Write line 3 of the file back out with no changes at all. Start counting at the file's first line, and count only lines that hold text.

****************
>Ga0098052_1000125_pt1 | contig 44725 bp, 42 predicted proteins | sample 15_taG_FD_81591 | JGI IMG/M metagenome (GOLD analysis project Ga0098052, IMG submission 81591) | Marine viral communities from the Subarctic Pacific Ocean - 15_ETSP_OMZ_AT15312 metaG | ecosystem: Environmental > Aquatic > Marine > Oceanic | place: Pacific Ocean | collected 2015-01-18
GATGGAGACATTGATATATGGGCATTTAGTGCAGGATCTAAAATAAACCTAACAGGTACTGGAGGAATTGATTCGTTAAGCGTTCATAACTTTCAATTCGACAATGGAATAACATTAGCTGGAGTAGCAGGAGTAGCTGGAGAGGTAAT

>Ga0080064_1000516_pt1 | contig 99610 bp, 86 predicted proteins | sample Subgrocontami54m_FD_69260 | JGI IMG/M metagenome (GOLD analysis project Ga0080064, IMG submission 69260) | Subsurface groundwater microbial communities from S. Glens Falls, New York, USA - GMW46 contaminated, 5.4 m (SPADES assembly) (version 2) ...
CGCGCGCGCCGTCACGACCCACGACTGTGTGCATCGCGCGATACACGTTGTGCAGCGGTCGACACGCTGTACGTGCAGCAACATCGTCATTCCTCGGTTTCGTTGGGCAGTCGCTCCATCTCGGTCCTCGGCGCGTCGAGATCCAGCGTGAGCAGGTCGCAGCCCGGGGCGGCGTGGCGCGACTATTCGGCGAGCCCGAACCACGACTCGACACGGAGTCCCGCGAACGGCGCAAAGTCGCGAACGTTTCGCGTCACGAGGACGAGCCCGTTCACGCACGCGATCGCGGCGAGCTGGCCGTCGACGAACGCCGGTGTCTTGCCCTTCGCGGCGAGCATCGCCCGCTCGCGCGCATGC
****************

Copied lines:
>Ga0080064_1000516_pt1 | contig 99610 bp, 86 predicted proteins | sample Subgrocontami54m_FD_69260 | JGI IMG/M metagenome (GOLD analysis project Ga0080064, IMG submission 69260) | Subsurface groundwater microbial communities from S. Glens Falls, New York, USA - GMW46 contaminated, 5.4 m (SPADES assembly) (version 2) ...